Your Eastern Ontario Gold Buyer
Wondering where to get the most cash for gold?
Selling Gold Jewelry, Gold Coins, Gold Bars or Scrap Gold to True North Gold Buyer
We are one of the fastest and highest paying Canadian buyers of gold, silver and other precious metals and offer our services to all Eastern Ontario cities, towns and communities like Ottawa, Kingston, Belleville, Cornwall, Quinte West, Brockville and in all of Canada. We pay top prices for old gold, silver or platinum containing items and jewelry such as rings, bracelets, necklaces, earrings, watches, coins, rods, silverware, crucibles, thermocouples or dental gold.
Why buy and sell gold and silver online with True North Gold Buyer?
By not wasting your money on local stores or free mail-in kits, we can cut costs and therefore give you the highest payouts in the market.
Have you ever wondered why you can buy the same item at a much lower price from an online store, like Amazon, than at the local store in your mall? There's a simple reason for this: Amazon's strategy has always focused on running an efficient online business to offer its customers the best prices, instead of wasting their customers' money on a network of expensive local retail stores.
We use the same principle to make sure you get the most cash out of your gold. True North Gold Buyer is a registered Canadian online business. We analyze and refine all precious metals in a secure, central location. In addition, we keep overheads low by not spending the value of your gold on retail stores, vendors, or "free" return envelopes. This means that all the money goes directly back to you as a higher payout compared to what local competitors can offer you.
Searching for a high-paying gold buyer near you?
Are there no gold buyers near you or just one who does not pay well due to lack of competition? Our professional online service can help you with this problem. We pay prices that beat local gold buyers and pawn shops even in larger cities where there is a lot of competition.
All you need is access to a post office and you have access to True North Gold Buyer.
Highest payouts from the start! No lowball offers, no haggling!
We are always open and honest about our payout rates.
We pay fair, market-based prices for all gold, silver or platinum items we buy, with no hidden fees. When you do business with us, you are guaranteed to get the most cash for your gold from the start.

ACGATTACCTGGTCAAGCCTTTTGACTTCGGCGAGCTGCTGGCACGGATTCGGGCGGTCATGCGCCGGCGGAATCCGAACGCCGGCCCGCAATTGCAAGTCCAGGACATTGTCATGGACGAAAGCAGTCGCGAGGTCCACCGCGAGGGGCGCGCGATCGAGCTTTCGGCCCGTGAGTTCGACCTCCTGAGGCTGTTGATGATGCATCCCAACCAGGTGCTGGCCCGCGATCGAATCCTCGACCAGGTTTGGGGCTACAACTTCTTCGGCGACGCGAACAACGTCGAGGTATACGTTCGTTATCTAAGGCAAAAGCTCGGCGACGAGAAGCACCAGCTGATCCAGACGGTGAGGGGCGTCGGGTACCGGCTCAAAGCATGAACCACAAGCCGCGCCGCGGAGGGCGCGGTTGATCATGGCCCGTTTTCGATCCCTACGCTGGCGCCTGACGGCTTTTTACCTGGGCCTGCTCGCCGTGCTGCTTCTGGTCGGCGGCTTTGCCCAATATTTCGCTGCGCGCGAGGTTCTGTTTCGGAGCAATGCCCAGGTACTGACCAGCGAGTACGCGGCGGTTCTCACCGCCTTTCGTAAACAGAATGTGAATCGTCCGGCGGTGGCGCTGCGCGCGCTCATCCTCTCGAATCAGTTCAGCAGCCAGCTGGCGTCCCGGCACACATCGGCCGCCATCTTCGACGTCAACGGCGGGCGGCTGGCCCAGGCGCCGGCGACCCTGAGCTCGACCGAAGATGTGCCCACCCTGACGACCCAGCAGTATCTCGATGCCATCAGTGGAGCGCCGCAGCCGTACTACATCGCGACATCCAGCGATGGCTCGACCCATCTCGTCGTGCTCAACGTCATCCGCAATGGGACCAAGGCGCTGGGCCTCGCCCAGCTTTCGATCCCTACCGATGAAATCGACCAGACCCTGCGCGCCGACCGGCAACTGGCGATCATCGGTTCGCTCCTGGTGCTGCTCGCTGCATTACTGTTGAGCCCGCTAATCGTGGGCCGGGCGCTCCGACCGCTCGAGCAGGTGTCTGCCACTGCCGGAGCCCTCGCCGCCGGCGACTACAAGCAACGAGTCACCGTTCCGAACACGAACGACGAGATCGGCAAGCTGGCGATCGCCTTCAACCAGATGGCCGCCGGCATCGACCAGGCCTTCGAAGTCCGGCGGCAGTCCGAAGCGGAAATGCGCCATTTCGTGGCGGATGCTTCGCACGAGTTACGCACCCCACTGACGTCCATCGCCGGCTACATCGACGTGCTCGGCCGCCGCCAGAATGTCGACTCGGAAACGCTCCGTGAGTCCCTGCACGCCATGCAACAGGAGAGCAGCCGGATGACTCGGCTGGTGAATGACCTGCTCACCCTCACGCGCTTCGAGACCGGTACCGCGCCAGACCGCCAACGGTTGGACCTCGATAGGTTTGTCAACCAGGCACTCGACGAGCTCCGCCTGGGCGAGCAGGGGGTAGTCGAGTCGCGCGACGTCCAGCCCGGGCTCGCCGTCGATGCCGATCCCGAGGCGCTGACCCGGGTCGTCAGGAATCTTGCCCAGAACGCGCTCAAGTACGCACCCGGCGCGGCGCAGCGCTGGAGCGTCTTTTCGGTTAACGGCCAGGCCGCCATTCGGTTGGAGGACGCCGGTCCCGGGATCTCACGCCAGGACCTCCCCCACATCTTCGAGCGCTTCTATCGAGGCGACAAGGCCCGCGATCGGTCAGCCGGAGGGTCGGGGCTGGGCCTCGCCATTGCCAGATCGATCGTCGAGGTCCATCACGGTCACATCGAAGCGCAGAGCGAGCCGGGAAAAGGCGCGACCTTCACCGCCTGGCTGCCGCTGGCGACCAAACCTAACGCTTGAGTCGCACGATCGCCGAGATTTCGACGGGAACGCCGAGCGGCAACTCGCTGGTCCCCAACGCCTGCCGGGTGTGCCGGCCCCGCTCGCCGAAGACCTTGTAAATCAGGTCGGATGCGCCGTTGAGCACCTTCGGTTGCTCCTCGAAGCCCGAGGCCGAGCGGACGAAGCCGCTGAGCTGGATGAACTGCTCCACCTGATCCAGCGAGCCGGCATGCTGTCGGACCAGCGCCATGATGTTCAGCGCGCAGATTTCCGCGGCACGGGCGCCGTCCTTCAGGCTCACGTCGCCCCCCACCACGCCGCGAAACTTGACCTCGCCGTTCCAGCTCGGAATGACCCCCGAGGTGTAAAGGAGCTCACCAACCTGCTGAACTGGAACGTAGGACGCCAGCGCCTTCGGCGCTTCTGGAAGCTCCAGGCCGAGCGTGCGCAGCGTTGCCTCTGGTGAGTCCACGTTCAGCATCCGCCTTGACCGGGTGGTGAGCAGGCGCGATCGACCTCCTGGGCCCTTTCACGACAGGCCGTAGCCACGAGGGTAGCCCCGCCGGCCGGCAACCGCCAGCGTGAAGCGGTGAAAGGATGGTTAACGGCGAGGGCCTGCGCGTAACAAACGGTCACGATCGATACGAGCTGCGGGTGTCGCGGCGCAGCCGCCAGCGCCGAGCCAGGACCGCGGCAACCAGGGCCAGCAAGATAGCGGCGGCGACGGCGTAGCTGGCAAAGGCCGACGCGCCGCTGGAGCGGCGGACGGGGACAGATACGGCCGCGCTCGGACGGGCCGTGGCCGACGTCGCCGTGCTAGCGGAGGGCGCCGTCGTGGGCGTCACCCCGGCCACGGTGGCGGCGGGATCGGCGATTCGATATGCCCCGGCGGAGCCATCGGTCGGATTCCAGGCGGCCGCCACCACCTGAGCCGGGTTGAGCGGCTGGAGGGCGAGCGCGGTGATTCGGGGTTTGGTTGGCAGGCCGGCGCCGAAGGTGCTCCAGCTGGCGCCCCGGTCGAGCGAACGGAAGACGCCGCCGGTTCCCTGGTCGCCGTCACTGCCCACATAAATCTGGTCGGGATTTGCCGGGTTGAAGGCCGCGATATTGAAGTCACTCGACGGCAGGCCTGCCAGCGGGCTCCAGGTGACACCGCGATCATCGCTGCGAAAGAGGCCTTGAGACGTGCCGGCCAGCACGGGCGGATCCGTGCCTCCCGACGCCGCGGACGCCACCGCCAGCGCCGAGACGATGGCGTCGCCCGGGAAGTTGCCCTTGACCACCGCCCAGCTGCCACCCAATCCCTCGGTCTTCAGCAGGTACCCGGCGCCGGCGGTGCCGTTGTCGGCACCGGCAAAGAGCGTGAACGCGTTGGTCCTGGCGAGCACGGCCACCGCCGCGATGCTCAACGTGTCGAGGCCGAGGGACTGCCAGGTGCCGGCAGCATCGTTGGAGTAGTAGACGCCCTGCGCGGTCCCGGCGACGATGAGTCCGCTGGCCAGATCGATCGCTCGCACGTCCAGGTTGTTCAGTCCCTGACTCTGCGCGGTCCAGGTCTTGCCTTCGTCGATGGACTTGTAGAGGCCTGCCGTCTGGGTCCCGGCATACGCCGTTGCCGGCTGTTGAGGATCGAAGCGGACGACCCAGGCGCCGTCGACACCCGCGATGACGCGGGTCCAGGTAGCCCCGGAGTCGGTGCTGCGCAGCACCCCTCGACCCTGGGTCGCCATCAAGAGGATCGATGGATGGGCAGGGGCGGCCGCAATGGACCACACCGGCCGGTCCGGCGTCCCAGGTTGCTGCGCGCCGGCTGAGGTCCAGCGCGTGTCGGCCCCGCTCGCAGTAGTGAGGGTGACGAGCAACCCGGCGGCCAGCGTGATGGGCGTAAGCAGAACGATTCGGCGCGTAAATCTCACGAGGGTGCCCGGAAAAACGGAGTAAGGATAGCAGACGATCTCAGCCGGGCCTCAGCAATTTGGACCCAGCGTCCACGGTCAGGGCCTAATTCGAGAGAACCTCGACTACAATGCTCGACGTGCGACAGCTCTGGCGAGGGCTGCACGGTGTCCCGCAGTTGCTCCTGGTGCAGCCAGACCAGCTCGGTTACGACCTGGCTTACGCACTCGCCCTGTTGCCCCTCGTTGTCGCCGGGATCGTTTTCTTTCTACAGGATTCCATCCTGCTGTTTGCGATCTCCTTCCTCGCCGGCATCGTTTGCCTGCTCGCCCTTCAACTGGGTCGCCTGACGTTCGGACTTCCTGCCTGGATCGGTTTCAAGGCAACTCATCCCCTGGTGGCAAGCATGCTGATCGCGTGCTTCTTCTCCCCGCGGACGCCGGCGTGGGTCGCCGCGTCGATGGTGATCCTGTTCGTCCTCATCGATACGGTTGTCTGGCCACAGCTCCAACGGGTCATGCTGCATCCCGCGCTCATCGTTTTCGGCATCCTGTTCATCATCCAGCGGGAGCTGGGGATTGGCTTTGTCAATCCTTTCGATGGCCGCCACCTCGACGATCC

To calculate what we pay for your items even before sending them to us, simply use our payout estimator. You just have to know the gold content of your items and have a scale to weigh them.
We always strive to provide the highest levels of service to make sure you are 100% satisfied and we consistently strive to earn repeat business and referrals.
For our satisfied customers, we offer a referral program that pays you 1% of every business transaction we receive through you.
How do you ship your gold, silver or platinum to us?
With the help of our payout estimator you can easily calculate your payout. You will also receive a pre-filled shipping label that you can print and put on your package. Choose a carrier and service (we recommend Canada Post - Xpresspost with tracking) and send your items to:
PO BOX 22027 BIG BAY POINT
BARRIE ON L4N 0Z5
No "free" mail-in kits?
Free mail-in kits do not exist. Customers always pay for these kits in one way or another.
Our goal is to give you the most cash for your gold, and that's only possible because we're not squandering your money on prepaid envelopes and kits. Competitors who lure you with so-called "free" mail-in kits force you not only to pay for your kit, but also for all ordered kits that are never shipped. They cover these costs either through lower payouts or by incorrect weighing and testing. In our blog, we compare our payout for a customer's items with what a competitor with "free" mail-in kits would have paid.
Conclusion: Taken into account the shipping costs, she received $ 269 more from us for her jewelry than she would have received if she had fallen for the "free" mail-in service of our competitor.
Fast cash for your gold. Choose how you are paid.
Once your items arrive, they are unpacked, photographed, weighed and tested in a secure facility. We will send you a quote via email and if you accept it, the payment will be released on the same day. You can choose how you want to get paid. We offer e-Transfer (Email Money Transfer), cheque or wire transfer. e-Transfer is the fastest payment option. You will immediately have the money available in your bank account.
For your convenience, below is a list of Eastern Ontario communities and towns such as Ottawa, Kingston, Belleville, Cornwall, Quinte West, Brockville we service. Please note that our service is not limited to these areas: We will buy your precious metals anywhere in Ottawa, Ontario and Canada.
HOW IT WORKS
Collect your unwanted jewellery and use our Payout Estimator
Collect the items you want to sell and group them by material and precious metals content. Enter the material weights along with your data into our payout estimator. After this you will receive an email with a shipping label, an order number and a link to enter your tracking number once you have shipped your jewellery.
Send your gold, silver and platinum items to us
Place jewellery and other precious metal containing items into a ziploc bag. Put the bag along with your order number into a small box, tape it shut and tape the shipping label to the outside of the package. Bring the parcel to your local post office and mail it to us as a tracked package. Use the link in our email to enter the tracking number for your shipment on our website.
Accept our quote and receive your top dollar payment